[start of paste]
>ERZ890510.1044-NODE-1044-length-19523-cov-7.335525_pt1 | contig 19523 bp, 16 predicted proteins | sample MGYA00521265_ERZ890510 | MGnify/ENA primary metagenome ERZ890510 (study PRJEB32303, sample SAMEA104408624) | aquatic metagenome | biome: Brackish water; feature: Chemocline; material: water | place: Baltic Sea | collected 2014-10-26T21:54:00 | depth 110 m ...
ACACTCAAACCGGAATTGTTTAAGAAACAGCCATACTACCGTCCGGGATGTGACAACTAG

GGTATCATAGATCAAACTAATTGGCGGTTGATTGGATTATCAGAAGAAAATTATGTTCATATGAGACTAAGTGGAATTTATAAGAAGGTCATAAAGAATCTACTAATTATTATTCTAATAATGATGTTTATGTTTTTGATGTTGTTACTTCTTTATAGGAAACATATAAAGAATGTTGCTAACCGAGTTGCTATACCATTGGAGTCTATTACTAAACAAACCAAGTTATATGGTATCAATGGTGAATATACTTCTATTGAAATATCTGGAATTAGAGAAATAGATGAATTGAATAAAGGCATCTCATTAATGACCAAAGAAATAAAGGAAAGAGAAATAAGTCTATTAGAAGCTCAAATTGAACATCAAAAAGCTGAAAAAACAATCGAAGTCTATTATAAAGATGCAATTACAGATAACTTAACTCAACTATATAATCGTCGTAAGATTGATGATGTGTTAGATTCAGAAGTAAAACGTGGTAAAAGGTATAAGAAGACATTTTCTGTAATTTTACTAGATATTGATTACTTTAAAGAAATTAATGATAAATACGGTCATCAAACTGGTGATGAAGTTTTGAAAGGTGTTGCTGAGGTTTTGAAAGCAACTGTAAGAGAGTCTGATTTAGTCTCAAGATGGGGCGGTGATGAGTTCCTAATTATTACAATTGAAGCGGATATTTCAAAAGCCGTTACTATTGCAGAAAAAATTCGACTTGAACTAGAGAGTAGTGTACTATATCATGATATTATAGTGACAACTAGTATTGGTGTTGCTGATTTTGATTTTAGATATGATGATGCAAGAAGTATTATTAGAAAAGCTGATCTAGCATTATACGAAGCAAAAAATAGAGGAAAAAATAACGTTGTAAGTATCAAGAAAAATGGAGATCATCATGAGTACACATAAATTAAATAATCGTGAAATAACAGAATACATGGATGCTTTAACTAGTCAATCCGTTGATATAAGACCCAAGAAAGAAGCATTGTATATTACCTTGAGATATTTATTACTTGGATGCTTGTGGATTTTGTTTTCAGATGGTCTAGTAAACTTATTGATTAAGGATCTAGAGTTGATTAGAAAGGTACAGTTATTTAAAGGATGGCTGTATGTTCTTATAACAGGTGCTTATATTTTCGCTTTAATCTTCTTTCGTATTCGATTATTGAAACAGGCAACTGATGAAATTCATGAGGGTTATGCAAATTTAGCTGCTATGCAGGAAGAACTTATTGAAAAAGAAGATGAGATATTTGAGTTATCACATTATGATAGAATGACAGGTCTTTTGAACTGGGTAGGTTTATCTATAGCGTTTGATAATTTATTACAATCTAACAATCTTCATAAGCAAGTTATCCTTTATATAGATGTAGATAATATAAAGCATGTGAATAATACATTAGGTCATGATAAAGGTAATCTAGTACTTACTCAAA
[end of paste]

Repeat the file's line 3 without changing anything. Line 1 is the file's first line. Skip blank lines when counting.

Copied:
GGTATCATAGATCAAACTAATTGGCGGTTGATTGGATTATCAGAAGAAAATTATGTTCATATGAGACTAAGTGGAATTTATAAGAAGGTCATAAAGAATCTACTAATTATTATTCTAATAATGATGTTTATGTTTTTGATGTTGTTACTTCTTTATAGGAAACATATAAAGAATGTTGCTAACCGAGTTGCTATACCATTGGAGTCTATTACTAAACAAACCAAGTTATATGGTATCAATGGTGAATATACTTCTATTGAAATATCTGGAATTAGAGAAATAGATGAATTGAATAAAGGCATCTCATTAATGACCAAAGAAATAAAGGAAAGAGAAATAAGTCTATTAGAAGCTCAAATTGAACATCAAAAAGCTGAAAAAACAATCGAAGTCTATTATAAAGATGCAATTACAGATAACTTAACTCAACTATATAATCGTCGTAAGATTGATGATGTGTTAGATTCAGAAGTAAAACGTGGTAAAAGGTATAAGAAGACATTTTCTGTAATTTTACTAGATATTGATTACTTTAAAGAAATTAATGATAAATACGGTCATCAAACTGGTGATGAAGTTTTGAAAGGTGTTGCTGAGGTTTTGAAAGCAACTGTAAGAGAGTCTGATTTAGTCTCAAGATGGGGCGGTGATGAGTTCCTAATTATTACAATTGAAGCGGATATTTCAAAAGCCGTTACTATTGCAGAAAAAATTCGACTTGAACTAGAGAGTAGTGTACTATATCATGATATTATAGTGACAACTAGTATTGGTGTTGCTGATTTTGATTTTAGATATGATGATGCAAGAAGTATTATTAGAAAAGCTGATCTAGCATTATACGAAGCAAAAAATAGAGGAAAAAATAACGTTGTAAGTATCAAGAAAAATGGAGATCATCATGAGTACACATAAATTAAATAATCGTGAAATAACAGAATACATGGATGCTTTAACTAGTCAATCCGTTGATATAAGACCCAAGAAAGAAGCATTGTATATTACCTTGAGATATTTATTACTTGGATGCTTGTGGATTTTGTTTTCAGATGGTCTAGTAAACTTATTGATTAAGGATCTAGAGTTGATTAGAAAGGTACAGTTATTTAAAGGATGGCTGTATGTTCTTATAACAGGTGCTTATATTTTCGCTTTAATCTTCTTTCGTATTCGATTATTGAAACAGGCAACTGATGAAATTCATGAGGGTTATGCAAATTTAGCTGCTATGCAGGAAGAACTTATTGAAAAAGAAGATGAGATATTTGAGTTATCACATTATGATAGAATGACAGGTCTTTTGAACTGGGTAGGTTTATCTATAGCGTTTGATAATTTATTACAATCTAACAATCTTCATAAGCAAGTTATCCTTTATATAGATGTAGATAATATAAAGCATGTGAATAATACATTAGGTCATGATAAAGGTAATCTAGTACTTACTCAAA